Top nuclear official: New reactor approvals possible this year

The country’s top nuclear power regulator said this week that the federal government could approve applications for new nuclear reactors by the end of the year.

“That’s certainly possible and it's something that as we continue to make progress on our reviews is possible," Nuclear Regulatory Commission Chairman Gregory Jaczko said in an interview with Platts Energy Week.

The approvals could pave the way for construction to begin on the first new nuclear reactor in the United States in decades. The comments come as President Obama has stressed his support for nuclear power as a way of lowering the country’s greenhouse gas emissions.

Obama outlined a proposal for getting 80 percent of the country’s electricity from zero- or low-carbon energy sources by 2035. Nuclear, along with wind, solar, natural gas and others, would be included in such a clean energy standard.

“Potentially we could be looking at finalizing some of the design reviews in the late summer and after that there’s a few things that would have to happen for the final design approvals or the final license approvals,” Jaczko said in an interview that ran Sunday, but was taped earlier in the week. “And that could happen possibly by the end of this year.”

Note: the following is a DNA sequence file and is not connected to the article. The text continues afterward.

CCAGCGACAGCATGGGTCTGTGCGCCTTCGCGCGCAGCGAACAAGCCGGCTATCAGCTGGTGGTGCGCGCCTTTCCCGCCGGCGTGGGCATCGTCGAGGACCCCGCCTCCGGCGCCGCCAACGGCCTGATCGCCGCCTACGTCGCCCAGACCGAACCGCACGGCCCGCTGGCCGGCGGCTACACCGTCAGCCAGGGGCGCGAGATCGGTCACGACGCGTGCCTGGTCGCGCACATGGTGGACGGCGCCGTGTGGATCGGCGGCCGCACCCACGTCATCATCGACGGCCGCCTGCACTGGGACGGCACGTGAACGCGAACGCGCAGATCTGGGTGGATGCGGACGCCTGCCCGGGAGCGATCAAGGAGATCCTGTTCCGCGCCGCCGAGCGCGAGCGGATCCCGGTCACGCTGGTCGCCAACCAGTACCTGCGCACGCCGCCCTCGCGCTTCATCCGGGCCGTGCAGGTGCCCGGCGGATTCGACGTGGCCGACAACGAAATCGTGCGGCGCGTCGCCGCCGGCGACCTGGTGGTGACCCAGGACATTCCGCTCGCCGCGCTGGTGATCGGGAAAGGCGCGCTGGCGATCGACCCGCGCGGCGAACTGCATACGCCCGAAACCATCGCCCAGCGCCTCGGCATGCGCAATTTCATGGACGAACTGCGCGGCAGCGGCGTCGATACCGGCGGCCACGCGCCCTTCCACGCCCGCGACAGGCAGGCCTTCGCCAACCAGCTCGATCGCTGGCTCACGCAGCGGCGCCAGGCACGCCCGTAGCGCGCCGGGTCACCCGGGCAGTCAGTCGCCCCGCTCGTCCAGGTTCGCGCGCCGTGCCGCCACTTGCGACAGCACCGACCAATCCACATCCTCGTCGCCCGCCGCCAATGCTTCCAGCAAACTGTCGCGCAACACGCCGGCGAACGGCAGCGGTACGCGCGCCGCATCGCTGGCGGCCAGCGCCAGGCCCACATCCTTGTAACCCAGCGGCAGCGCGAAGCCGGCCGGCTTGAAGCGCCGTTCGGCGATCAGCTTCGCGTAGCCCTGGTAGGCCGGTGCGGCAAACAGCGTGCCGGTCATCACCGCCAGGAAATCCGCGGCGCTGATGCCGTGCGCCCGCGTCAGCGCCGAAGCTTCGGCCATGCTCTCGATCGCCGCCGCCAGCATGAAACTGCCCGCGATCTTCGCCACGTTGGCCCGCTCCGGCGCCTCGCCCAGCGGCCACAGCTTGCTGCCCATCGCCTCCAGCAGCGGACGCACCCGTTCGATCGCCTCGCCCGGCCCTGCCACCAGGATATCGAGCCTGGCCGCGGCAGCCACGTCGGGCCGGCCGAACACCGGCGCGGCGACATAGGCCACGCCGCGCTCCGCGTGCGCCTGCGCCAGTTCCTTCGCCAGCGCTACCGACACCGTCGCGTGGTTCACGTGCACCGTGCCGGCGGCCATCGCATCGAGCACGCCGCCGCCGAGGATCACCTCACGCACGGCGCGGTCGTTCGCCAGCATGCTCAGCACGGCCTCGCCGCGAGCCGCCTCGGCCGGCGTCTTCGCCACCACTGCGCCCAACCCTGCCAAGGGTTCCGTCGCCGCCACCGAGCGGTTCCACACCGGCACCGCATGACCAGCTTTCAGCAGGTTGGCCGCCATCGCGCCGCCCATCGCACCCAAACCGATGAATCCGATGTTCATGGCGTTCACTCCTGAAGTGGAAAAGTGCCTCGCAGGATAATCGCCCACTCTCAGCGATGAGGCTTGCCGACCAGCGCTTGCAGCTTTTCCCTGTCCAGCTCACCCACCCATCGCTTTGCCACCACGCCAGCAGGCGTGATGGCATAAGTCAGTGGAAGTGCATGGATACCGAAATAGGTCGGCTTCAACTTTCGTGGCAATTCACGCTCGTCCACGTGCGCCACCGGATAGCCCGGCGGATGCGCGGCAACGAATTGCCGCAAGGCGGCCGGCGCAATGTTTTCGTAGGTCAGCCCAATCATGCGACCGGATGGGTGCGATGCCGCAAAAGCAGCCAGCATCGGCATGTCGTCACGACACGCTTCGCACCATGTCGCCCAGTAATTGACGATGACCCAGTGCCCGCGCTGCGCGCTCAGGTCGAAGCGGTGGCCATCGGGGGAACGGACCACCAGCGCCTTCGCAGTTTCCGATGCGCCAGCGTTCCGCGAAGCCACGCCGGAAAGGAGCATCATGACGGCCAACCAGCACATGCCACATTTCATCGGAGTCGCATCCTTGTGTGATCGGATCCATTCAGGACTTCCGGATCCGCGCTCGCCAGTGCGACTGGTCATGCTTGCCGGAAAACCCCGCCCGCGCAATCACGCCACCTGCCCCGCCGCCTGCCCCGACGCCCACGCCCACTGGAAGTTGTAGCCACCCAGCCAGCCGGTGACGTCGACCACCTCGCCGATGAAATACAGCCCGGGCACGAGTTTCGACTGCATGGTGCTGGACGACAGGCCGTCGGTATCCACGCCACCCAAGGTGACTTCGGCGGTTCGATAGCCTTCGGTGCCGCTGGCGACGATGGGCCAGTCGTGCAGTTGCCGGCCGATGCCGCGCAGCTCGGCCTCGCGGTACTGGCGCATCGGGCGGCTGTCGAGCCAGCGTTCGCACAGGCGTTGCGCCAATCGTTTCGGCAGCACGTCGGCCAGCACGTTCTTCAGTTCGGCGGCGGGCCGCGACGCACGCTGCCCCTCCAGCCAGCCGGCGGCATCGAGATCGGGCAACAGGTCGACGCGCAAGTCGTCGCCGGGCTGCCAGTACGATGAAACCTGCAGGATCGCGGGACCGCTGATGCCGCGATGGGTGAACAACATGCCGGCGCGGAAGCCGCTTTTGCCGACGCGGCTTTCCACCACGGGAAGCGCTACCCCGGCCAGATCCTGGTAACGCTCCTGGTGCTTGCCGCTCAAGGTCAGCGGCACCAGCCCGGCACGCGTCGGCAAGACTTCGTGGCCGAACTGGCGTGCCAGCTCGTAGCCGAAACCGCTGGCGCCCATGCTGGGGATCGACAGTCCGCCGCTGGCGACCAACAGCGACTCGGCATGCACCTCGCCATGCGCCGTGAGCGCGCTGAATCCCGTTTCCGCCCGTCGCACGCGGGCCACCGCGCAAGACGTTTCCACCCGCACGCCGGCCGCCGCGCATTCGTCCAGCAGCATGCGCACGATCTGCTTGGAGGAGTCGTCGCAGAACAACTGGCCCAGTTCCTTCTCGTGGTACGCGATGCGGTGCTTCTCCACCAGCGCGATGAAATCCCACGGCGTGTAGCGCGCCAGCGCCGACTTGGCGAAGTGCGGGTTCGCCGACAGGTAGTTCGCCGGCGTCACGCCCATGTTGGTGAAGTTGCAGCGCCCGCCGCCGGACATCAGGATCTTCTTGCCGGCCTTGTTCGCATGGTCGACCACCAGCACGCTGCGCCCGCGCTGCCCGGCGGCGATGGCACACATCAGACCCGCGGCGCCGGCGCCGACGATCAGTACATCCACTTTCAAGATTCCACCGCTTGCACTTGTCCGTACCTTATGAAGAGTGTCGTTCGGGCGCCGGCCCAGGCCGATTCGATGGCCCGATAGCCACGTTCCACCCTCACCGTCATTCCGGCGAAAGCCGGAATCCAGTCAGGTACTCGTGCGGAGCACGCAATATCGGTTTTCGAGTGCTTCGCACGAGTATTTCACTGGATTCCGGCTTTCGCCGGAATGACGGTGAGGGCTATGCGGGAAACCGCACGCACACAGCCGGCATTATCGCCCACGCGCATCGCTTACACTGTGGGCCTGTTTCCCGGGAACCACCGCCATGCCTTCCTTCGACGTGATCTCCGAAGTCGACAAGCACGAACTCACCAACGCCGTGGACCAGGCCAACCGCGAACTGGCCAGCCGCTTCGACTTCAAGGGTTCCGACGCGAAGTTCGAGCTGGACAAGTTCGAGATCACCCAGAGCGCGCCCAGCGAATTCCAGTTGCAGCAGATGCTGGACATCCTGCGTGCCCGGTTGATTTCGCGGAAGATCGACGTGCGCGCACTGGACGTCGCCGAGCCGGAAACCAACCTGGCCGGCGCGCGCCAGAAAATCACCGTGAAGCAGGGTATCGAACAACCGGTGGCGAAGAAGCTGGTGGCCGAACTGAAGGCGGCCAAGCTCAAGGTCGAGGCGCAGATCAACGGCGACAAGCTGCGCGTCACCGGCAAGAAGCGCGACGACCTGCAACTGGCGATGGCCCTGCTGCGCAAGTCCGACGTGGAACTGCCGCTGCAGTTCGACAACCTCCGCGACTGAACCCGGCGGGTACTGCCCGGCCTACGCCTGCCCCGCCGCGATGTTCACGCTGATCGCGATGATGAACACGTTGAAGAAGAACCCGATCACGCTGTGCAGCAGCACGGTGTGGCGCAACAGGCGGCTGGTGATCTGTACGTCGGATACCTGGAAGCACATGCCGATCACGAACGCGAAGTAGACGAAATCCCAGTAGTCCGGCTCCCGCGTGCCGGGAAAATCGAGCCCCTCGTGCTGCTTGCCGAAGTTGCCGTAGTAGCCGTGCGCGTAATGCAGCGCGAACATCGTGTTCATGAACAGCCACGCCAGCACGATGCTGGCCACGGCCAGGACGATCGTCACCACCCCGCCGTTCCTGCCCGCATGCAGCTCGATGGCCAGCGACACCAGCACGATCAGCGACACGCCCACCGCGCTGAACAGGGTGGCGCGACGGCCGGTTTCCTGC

But Jaczko stressed that the commission will continue to focus on safety. “We can never do enough to make sure we have the right approach to safety,” he said.

House Republicans have said they plan to focus this year on streamlining the regulatory process at the NRC, arguing it is too burdensome. House Energy and Commerce Committee Chairman Fred Upton (R-Mich.) criticized the process last month.

"Gone are the days of reasonable expectations for a stable and predictable regulatory process," Upton said. "This uncertainty and lack of transparency in the process is needlessly putting plants and thousands of jobs at risk.”

“The NRC must do better as nuclear power is critical as we seek to meet our nation's growing energy demands through an 'all of the above' approach,” he continued.